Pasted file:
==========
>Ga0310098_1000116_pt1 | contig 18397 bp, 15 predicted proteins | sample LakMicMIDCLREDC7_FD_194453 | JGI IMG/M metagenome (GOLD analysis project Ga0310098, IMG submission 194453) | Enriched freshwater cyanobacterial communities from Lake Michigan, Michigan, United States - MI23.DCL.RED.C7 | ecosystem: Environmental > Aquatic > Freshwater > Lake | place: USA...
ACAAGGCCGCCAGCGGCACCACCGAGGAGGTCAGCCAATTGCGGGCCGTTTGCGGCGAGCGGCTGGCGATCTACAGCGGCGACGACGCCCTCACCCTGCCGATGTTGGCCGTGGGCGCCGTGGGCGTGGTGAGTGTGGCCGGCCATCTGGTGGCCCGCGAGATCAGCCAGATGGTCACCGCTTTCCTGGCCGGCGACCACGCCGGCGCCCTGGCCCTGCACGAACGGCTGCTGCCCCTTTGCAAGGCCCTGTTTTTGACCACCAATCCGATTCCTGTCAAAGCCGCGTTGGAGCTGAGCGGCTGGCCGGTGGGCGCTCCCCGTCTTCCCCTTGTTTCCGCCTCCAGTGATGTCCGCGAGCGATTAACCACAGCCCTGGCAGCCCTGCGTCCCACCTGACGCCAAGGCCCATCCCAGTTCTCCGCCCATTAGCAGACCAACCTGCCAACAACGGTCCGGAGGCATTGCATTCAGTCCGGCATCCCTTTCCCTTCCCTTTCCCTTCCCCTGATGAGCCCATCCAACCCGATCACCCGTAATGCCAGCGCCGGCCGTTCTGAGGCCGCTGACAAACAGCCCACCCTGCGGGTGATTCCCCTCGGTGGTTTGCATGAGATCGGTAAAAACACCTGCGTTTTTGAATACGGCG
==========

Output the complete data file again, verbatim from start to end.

>Ga0310098_1000116_pt1 | contig 18397 bp, 15 predicted proteins | sample LakMicMIDCLREDC7_FD_194453 | JGI IMG/M metagenome (GOLD analysis project Ga0310098, IMG submission 194453) | Enriched freshwater cyanobacterial communities from Lake Michigan, Michigan, United States - MI23.DCL.RED.C7 | ecosystem: Environmental > Aquatic > Freshwater > Lake | place: USA...
ACAAGGCCGCCAGCGGCACCACCGAGGAGGTCAGCCAATTGCGGGCCGTTTGCGGCGAGCGGCTGGCGATCTACAGCGGCGACGACGCCCTCACCCTGCCGATGTTGGCCGTGGGCGCCGTGGGCGTGGTGAGTGTGGCCGGCCATCTGGTGGCCCGCGAGATCAGCCAGATGGTCACCGCTTTCCTGGCCGGCGACCACGCCGGCGCCCTGGCCCTGCACGAACGGCTGCTGCCCCTTTGCAAGGCCCTGTTTTTGACCACCAATCCGATTCCTGTCAAAGCCGCGTTGGAGCTGAGCGGCTGGCCGGTGGGCGCTCCCCGTCTTCCCCTTGTTTCCGCCTCCAGTGATGTCCGCGAGCGATTAACCACAGCCCTGGCAGCCCTGCGTCCCACCTGACGCCAAGGCCCATCCCAGTTCTCCGCCCATTAGCAGACCAACCTGCCAACAACGGTCCGGAGGCATTGCATTCAGTCCGGCATCCCTTTCCCTTCCCTTTCCCTTCCCCTGATGAGCCCATCCAACCCGATCACCCGTAATGCCAGCGCCGGCCGTTCTGAGGCCGCTGACAAACAGCCCACCCTGCGGGTGATTCCCCTCGGTGGTTTGCATGAGATCGGTAAAAACACCTGCGTTTTTGAATACGGCG